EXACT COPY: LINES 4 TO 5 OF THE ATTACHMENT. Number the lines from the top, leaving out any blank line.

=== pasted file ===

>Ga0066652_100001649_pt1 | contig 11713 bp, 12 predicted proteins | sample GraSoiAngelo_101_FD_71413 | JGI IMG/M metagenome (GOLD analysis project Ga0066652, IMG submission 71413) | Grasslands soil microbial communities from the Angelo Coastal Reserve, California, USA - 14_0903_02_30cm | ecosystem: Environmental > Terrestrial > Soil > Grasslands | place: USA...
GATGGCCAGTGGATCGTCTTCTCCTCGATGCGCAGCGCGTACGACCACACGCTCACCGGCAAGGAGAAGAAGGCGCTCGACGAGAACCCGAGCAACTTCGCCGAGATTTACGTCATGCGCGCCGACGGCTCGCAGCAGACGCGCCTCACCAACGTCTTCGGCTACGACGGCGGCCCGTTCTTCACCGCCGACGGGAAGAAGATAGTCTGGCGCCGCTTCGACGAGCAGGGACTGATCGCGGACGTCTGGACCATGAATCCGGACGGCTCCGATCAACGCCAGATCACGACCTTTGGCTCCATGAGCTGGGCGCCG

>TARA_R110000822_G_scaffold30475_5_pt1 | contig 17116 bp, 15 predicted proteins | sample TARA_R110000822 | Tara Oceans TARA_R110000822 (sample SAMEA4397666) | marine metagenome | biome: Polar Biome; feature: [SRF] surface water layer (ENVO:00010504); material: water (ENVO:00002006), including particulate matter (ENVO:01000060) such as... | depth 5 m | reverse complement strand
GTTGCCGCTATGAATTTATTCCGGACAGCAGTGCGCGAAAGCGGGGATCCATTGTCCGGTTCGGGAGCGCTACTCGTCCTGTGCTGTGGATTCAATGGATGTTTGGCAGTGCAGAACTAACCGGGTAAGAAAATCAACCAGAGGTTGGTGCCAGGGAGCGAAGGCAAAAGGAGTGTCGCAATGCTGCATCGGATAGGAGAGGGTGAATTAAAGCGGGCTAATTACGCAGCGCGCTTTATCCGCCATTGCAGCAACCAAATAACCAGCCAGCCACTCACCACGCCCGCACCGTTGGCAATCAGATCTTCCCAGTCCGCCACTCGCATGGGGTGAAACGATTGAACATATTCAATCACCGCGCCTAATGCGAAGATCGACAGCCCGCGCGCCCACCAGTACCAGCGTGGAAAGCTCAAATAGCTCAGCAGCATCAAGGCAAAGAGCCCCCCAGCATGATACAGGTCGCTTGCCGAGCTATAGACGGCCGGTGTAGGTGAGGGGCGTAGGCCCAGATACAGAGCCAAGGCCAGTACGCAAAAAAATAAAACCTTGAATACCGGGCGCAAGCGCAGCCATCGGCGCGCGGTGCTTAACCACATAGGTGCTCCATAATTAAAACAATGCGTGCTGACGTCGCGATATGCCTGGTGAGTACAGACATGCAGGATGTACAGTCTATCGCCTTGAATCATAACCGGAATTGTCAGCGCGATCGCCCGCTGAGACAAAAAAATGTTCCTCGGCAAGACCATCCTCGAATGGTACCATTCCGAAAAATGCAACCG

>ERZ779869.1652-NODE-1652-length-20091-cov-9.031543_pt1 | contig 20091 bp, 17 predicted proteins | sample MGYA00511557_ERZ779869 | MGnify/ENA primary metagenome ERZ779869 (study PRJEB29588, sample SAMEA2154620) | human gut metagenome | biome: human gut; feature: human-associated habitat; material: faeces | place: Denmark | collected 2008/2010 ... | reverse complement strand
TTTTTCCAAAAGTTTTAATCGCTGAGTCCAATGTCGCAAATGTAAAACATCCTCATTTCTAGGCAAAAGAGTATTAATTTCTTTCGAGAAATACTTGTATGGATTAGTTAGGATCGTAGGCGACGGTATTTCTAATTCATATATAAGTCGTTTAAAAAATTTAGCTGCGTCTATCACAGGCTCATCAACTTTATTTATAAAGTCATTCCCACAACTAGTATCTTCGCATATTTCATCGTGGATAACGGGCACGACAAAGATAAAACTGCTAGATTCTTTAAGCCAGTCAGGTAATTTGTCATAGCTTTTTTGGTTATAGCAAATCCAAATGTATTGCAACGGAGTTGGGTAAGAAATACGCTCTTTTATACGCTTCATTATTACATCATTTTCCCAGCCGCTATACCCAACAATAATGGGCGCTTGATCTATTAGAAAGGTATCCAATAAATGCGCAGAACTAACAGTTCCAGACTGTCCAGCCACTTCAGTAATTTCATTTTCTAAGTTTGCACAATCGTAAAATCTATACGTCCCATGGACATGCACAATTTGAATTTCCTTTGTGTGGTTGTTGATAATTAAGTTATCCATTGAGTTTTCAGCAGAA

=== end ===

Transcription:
GTTGCCGCTATGAATTTATTCCGGACAGCAGTGCGCGAAAGCGGGGATCCATTGTCCGGTTCGGGAGCGCTACTCGTCCTGTGCTGTGGATTCAATGGATGTTTGGCAGTGCAGAACTAACCGGGTAAGAAAATCAACCAGAGGTTGGTGCCAGGGAGCGAAGGCAAAAGGAGTGTCGCAATGCTGCATCGGATAGGAGAGGGTGAATTAAAGCGGGCTAATTACGCAGCGCGCTTTATCCGCCATTGCAGCAACCAAATAACCAGCCAGCCACTCACCACGCCCGCACCGTTGGCAATCAGATCTTCCCAGTCCGCCACTCGCATGGGGTGAAACGATTGAACATATTCAATCACCGCGCCTAATGCGAAGATCGACAGCCCGCGCGCCCACCAGTACCAGCGTGGAAAGCTCAAATAGCTCAGCAGCATCAAGGCAAAGAGCCCCCCAGCATGATACAGGTCGCTTGCCGAGCTATAGACGGCCGGTGTAGGTGAGGGGCGTAGGCCCAGATACAGAGCCAAGGCCAGTACGCAAAAAAATAAAACCTTGAATACCGGGCGCAAGCGCAGCCATCGGCGCGCGGTGCTTAACCACATAGGTGCTCCATAATTAAAACAATGCGTGCTGACGTCGCGATATGCCTGGTGAGTACAGACATGCAGGATGTACAGTCTATCGCCTTGAATCATAACCGGAATTGTCAGCGCGATCGCCCGCTGAGACAAAAAAATGTTCCTCGGCAAGACCATCCTCGAATGGTACCATTCCGAAAAATGCAACCG

>ERZ779869.1652-NODE-1652-length-20091-cov-9.031543_pt1 | contig 20091 bp, 17 predicted proteins | sample MGYA00511557_ERZ779869 | MGnify/ENA primary metagenome ERZ779869 (study PRJEB29588, sample SAMEA2154620) | human gut metagenome | biome: human gut; feature: human-associated habitat; material: faeces | place: Denmark | collected 2008/2010 ... | reverse complement strand